The Last 30 Days.

Barring exigent circumstances, how you resign from your job and depart from an organization matters. A lot has been written about the first 90 days of a job but not very much about the last 30 days of a job.

A 2021 Gallop analysis found that 48% of the working population is actively searching or watching for new employment opportunities. There is much movement in the workplace. A recent McKinsey survey reported that some of the top reasons for employee departures are: lack of career development, uncaring leaders, unsustainable expectations at work, insufficient compensation, lack of workplace flexibility, and a disengaged work community.

Circumstances around leaving a job can vary greatly, and sometimes exiting an organization is not always by choice. How you separate yourself from an organization or institution matters because it speaks to your professional character and reputation, which are the objective and subjective qualities that can help or hinder future employment opportunities.

Thinking about departing but would rather stay?

Understandably, you might be nervous about having a direct conversation with your manager, but if you enjoy the work and environment in your company, organization, or institution and think the reasons propelling you to leave could be discussed and resolved satisfactorily, talk to your manager. Managers don’t like to be surprised by an employee’s departure, so having an open dialogue can lead to a win, win for both parties.

If you are looking for growth and new opportunities, put a plan together so you can be prepared to articulate what the opportunity looks like in your conversation with your manager. If there are specific professional competencies that you want to build, identify what they are and try to have some examples of how you might gain experience in those competencies within the organization. A stretch assignment, project, or interim role might provide you with the growth you are looking for without having to seek it outside of your place of employment.

Six recommendations for your last 30 days.

  1. Make sure that you completely understand what it is you are leaving, what it is you are moving towards, and why.
  2. Prepare for the conversation with your manager. Points to consider for your discussion are your departure date (your employer will have guidelines, 30 days is standard for salaried positions and two weeks for hourly positions), expectations for what should be accomplished before your departure, your communication plan for internal and external stakeholders, and the announcement of your departure. A note to managers, your team members should get notice of your resignation after you tell your manager and before anyone else is informed.
  3. Write an official letter of resignation. It is the official document stating your intent to leave and will become part of your personnel file in the human resource office of your employer.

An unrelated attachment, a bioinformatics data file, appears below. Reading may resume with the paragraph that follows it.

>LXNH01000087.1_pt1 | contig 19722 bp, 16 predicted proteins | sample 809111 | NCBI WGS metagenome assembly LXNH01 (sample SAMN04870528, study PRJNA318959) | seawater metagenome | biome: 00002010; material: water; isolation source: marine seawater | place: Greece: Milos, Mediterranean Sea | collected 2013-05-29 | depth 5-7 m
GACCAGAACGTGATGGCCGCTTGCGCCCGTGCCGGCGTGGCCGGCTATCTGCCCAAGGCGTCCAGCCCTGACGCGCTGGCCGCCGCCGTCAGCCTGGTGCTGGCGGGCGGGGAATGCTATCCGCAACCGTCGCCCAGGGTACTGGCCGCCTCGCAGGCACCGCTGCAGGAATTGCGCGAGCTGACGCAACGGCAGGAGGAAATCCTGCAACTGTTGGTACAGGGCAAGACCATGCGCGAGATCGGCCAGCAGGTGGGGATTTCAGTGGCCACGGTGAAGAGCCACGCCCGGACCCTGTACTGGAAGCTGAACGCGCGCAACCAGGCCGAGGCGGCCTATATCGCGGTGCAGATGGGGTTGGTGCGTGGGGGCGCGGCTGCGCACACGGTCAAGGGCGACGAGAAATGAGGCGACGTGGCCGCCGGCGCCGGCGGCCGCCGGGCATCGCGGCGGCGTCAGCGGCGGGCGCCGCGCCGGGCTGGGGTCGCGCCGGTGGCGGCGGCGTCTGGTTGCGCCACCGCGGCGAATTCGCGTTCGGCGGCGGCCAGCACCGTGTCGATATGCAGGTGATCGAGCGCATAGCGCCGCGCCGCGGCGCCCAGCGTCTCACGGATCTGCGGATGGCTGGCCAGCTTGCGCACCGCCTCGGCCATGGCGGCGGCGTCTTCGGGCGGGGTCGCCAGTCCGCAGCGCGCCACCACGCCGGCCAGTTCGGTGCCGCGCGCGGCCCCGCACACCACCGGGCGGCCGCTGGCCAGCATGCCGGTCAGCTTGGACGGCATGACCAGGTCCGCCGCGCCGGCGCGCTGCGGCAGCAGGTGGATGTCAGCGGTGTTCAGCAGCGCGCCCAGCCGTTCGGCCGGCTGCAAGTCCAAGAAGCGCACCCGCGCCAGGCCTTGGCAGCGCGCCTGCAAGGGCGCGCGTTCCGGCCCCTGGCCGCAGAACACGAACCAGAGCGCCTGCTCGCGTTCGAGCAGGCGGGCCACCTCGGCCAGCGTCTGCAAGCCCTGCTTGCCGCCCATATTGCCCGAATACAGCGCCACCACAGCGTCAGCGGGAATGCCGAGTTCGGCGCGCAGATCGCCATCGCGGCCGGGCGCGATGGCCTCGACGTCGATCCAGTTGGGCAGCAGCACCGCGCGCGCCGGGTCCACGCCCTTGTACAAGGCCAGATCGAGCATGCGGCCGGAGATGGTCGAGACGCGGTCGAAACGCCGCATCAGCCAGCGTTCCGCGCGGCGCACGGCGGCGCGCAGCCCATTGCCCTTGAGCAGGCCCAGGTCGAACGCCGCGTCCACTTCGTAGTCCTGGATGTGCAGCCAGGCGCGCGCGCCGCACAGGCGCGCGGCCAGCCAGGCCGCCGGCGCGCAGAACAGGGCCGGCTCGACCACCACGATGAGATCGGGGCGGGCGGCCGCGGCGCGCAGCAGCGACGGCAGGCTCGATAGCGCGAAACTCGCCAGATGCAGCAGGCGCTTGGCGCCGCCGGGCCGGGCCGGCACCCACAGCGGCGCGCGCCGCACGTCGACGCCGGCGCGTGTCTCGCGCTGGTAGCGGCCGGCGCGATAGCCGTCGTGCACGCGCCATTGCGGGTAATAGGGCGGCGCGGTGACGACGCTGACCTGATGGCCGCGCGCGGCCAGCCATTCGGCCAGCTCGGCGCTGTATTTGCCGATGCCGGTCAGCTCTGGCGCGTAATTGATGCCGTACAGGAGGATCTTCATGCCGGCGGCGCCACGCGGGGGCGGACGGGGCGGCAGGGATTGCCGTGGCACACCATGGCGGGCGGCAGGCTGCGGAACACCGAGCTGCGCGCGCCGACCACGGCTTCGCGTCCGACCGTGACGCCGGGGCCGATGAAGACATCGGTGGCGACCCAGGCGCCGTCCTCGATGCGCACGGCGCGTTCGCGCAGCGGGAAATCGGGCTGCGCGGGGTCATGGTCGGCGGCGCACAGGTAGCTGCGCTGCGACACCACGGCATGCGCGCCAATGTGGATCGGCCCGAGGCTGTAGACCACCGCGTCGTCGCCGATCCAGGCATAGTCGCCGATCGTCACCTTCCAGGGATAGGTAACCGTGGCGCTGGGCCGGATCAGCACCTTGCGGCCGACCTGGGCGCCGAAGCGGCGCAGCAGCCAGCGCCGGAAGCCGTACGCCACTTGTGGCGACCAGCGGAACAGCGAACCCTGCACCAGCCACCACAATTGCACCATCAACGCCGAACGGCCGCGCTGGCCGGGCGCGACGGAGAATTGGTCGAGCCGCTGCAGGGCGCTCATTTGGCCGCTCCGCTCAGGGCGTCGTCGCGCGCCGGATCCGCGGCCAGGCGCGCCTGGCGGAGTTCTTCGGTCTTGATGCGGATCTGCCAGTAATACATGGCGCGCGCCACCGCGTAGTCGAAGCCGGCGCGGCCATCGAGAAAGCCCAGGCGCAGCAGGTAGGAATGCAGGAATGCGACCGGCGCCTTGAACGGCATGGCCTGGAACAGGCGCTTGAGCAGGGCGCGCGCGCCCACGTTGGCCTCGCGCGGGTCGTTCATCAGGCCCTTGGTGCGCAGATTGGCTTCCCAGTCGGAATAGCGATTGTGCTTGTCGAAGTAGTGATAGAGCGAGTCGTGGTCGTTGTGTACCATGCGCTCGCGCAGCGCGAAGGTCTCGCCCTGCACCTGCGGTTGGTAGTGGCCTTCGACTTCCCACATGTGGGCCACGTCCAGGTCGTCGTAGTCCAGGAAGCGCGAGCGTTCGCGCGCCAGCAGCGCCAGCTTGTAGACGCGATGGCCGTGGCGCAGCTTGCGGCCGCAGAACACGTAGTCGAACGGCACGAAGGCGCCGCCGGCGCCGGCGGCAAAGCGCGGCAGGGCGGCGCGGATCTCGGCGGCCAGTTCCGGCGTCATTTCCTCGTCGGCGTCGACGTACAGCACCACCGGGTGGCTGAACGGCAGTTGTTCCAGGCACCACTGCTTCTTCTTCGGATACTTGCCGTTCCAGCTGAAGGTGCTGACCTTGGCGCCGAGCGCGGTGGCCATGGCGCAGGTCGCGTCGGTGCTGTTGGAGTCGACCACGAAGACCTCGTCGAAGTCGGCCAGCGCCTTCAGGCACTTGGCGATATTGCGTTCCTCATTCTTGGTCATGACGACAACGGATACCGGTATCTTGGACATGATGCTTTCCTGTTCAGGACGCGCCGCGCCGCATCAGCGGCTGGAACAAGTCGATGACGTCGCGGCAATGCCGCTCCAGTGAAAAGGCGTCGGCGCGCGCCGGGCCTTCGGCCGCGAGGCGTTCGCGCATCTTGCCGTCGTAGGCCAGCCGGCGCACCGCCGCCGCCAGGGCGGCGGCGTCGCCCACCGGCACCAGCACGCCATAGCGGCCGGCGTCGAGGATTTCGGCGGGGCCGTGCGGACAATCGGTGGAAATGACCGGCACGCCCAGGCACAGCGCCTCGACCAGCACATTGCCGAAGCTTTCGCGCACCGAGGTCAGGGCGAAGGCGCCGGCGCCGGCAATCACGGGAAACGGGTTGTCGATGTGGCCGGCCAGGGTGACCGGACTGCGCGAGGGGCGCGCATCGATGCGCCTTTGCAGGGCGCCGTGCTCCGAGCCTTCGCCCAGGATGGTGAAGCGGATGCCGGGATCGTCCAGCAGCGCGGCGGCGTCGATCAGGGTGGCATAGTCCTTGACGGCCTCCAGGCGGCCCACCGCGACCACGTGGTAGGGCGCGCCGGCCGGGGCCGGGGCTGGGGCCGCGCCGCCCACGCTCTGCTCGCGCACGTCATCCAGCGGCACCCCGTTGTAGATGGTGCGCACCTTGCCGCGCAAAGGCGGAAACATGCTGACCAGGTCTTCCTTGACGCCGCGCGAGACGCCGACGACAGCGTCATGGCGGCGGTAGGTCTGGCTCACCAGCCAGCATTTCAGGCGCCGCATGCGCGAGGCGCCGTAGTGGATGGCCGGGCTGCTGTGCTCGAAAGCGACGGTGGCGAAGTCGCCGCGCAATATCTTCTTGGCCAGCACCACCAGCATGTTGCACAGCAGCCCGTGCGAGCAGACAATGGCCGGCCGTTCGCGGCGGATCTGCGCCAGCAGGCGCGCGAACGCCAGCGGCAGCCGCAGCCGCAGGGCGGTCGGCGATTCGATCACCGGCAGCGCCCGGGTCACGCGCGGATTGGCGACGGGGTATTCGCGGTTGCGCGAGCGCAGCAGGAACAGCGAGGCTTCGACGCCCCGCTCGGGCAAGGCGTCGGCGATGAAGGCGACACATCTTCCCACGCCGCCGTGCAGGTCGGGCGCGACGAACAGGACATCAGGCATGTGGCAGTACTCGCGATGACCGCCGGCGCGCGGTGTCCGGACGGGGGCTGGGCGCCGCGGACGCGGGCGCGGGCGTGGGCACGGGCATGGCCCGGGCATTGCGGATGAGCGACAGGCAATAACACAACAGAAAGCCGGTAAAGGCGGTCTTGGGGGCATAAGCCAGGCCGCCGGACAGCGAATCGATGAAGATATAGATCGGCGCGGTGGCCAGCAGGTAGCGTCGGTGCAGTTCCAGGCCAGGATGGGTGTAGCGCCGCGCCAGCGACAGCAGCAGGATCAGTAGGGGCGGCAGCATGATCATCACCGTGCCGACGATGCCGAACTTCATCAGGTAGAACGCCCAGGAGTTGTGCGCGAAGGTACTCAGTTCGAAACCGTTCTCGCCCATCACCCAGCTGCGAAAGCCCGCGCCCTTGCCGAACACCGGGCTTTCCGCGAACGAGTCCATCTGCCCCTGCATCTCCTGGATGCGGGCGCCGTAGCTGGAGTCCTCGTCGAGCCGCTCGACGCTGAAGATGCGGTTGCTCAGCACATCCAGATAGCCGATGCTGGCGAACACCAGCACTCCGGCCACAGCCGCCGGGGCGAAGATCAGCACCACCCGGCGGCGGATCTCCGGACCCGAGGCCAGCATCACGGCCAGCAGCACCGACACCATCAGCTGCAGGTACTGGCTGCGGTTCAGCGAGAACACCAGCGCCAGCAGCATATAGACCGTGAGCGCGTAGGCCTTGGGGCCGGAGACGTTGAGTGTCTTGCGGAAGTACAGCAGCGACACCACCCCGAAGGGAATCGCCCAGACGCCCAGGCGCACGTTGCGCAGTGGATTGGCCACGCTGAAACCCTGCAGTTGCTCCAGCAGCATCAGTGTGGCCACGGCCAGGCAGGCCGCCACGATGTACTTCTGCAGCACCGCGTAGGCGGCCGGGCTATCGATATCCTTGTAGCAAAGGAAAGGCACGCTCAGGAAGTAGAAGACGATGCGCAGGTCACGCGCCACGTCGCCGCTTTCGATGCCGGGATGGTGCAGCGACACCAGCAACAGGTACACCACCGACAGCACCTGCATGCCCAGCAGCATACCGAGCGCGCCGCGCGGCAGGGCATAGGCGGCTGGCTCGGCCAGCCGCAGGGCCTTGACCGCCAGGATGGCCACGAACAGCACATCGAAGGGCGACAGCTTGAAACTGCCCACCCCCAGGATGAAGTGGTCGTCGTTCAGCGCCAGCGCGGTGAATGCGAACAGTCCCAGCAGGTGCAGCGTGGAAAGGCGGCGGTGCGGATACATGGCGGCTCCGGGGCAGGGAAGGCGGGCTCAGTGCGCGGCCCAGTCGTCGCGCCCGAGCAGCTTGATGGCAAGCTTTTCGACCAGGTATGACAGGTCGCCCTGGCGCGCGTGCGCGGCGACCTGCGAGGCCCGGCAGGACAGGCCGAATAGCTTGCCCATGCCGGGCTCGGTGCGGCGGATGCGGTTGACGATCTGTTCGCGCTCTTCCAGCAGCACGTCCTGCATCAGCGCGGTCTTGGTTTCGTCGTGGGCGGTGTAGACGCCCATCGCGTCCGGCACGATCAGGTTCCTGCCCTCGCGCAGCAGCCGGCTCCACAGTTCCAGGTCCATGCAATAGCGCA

4. Put together a transition plan. Your transition plan is the roadmap you are leaving for your manager and the person who moves into your position. Some essential elements are any key responsibilities that will need immediate attention, the status of open projects, your communication plan, and any “how-to” or “who-to-go-to” information that will be required by the next person who moves into your role.
  5. Never underestimate the value of a thank you note. You have built relationships in your workplace and have friends, mentors, or colleagues you admire, and your departure will impact them. A more personal goodbye, such as a handwritten note or email, signals that you value your relationship with them and are grateful for the connection.
  6. Many employers have an exit interview process. Always take the time to participate in an exit interview because it will provide valuable feedback to the organization. If an exit interview is not offered, you can always request one with your human resources office.

Yes, departing from a job takes time, effort, and work. However, the way you leave matters. You have a professional brand, and if possible, you should not squander the capital you have worked so hard to build.

Share:

Facebook
Twitter
Pinterest
LinkedIn

Leave a Reply

Your email address will not be published. Required fields are marked *

More Posts

Pattern Recognition

Pattern recognition is something most of us take for granted because it is part of our everyday lives and plays a significant role in how

Wellness and Leadership 

The idea of wellness is not new. We all know what it means and why it is crucial for our personal and professional lives. However,

Managing Your Energy Bar

About a year ago, one of my colleagues requested to shadow me at work for a day. It was an eye-opening experience as I became

This website uses cookies to ensure you get the best experience on our website.